Constituents are also increasingly coming to me with concerns that crimes are not investigated once they are reported. Where the police simply do not have the resources to follow-up and attend or investigate crimes, communities lose faith and the criminals grow in confidence.

A frequently overlooked part of this discussion is that the demands on police have increased hugely, often in some unexpected ways. A clear example of this is that cuts in our mental health services have resulted in police officers having to deal with mental health issues in the custody suite. While on shift with the police last year, I saw how an average night included a series of people detained under the Mental Health Act. Due to a lack of specialist beds, vulnerable patients were held in a police cell, or even in the back of a police car, for their own safety. We should all be concerned that the police are becoming a catch-all for the state’s failures.

While the politically charged campaign to restore police numbers is ongoing, Protect The Protectors is seeking to build cross-party support for measures that would offer greater protections to officers immediately. In February, the Police Federation of England and Wales released the results of its latest welfare survey data which suggest that there were more than two million unarmed physical assaults on officers over a 12-month period, and a further 302,842 assaults using a deadly weapon.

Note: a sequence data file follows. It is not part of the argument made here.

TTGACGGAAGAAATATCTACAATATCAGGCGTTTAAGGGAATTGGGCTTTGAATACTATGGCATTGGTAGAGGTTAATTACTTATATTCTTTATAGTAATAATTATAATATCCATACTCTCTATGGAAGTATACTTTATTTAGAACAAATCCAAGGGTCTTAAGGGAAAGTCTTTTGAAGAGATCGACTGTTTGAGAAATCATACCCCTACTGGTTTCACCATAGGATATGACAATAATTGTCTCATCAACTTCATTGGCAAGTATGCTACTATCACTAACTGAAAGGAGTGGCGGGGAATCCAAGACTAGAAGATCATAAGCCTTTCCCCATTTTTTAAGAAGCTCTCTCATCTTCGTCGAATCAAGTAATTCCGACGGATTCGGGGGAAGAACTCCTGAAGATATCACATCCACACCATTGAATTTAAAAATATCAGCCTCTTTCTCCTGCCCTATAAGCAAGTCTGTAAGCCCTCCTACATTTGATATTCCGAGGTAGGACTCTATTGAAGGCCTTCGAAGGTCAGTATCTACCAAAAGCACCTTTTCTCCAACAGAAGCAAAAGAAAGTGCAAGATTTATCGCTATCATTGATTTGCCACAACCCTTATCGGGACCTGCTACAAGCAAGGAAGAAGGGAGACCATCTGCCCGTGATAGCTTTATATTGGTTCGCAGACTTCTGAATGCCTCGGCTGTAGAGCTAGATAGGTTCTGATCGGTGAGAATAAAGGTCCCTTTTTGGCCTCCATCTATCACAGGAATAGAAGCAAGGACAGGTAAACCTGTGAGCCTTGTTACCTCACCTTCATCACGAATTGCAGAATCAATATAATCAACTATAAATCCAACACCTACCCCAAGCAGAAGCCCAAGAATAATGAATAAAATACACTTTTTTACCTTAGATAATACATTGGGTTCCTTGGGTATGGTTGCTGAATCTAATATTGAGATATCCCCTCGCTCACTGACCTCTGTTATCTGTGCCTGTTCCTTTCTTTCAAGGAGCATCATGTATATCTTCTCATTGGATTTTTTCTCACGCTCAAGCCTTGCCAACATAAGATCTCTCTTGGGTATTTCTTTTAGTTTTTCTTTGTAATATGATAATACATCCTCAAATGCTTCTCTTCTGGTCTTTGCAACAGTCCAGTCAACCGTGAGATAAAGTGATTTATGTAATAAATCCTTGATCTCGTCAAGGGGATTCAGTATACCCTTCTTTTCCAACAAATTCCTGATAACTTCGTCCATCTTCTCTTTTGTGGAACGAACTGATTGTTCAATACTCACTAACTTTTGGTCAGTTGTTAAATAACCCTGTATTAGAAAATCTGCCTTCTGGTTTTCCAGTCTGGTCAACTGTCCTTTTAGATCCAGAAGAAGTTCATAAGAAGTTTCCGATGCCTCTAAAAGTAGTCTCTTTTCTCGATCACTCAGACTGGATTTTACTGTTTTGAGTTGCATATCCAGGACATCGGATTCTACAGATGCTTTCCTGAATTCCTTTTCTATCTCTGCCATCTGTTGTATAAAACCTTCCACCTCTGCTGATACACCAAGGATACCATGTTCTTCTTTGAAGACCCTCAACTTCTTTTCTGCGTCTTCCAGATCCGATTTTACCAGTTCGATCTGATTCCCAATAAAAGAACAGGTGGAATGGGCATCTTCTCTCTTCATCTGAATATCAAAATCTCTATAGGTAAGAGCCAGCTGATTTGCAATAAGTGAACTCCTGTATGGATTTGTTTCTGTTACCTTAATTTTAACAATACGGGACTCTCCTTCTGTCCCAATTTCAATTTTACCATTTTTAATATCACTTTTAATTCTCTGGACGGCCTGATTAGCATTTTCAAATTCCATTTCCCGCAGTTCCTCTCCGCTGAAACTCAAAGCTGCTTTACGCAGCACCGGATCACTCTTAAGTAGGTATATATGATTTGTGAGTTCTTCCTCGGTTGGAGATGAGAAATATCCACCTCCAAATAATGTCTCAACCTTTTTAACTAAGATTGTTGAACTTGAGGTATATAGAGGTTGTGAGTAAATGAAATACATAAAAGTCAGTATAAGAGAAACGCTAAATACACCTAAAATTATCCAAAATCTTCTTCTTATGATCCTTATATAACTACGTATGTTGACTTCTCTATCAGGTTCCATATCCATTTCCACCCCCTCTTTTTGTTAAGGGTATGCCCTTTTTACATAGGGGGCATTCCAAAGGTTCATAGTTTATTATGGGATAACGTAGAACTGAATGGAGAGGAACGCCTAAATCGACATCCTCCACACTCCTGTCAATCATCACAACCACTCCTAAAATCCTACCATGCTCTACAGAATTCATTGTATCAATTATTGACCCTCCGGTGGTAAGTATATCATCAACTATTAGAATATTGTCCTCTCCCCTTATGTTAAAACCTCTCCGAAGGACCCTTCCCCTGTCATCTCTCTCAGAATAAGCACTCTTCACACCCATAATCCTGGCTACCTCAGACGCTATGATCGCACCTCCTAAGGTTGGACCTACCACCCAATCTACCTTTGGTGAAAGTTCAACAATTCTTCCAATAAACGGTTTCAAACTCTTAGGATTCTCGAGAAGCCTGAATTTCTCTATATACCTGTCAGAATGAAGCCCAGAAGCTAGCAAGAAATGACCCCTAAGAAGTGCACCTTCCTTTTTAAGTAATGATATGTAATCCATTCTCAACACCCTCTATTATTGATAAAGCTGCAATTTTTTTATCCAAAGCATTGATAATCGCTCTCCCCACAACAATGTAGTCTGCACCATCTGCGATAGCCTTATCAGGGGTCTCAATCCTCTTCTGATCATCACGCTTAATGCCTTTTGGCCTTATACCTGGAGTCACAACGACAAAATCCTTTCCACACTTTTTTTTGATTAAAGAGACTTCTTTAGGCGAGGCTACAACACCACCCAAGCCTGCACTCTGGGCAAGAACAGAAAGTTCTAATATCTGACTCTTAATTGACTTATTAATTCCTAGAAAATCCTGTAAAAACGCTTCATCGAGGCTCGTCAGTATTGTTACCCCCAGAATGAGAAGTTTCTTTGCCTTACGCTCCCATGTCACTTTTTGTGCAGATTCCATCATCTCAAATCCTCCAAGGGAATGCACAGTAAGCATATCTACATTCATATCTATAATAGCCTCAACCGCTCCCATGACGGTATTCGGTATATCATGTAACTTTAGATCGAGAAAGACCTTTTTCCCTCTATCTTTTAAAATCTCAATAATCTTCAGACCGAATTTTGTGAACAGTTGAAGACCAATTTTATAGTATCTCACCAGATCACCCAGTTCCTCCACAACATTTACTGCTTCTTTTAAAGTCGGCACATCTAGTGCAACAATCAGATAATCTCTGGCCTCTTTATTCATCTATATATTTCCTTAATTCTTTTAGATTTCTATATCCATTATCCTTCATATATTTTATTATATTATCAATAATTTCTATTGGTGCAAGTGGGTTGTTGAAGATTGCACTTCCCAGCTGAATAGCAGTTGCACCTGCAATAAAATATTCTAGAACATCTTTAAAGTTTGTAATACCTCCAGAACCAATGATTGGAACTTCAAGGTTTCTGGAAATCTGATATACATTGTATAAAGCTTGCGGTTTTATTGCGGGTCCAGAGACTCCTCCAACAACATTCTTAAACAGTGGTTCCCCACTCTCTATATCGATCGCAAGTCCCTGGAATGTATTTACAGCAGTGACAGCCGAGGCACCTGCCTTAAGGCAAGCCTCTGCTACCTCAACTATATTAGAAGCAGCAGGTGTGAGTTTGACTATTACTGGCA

This is partly due to an increase in single crewing, which sees officers sent out on their own into often hostile circumstances. Morale in the police has suffered hugely in recent years and almost every front-line officer will be able to recall a time when they were recently assaulted.

If we want to tackle this undeniable rise in violent crime, then a large part of the solution is protecting those who protect us; strengthening the law to keep them from harm where possible, restoring morale by removing the pay cap, and most importantly, increasing their numbers.

Holly Lynch is the MP for Halifax. The Protect the Protectors bill will get its second reading on the Friday 20th October.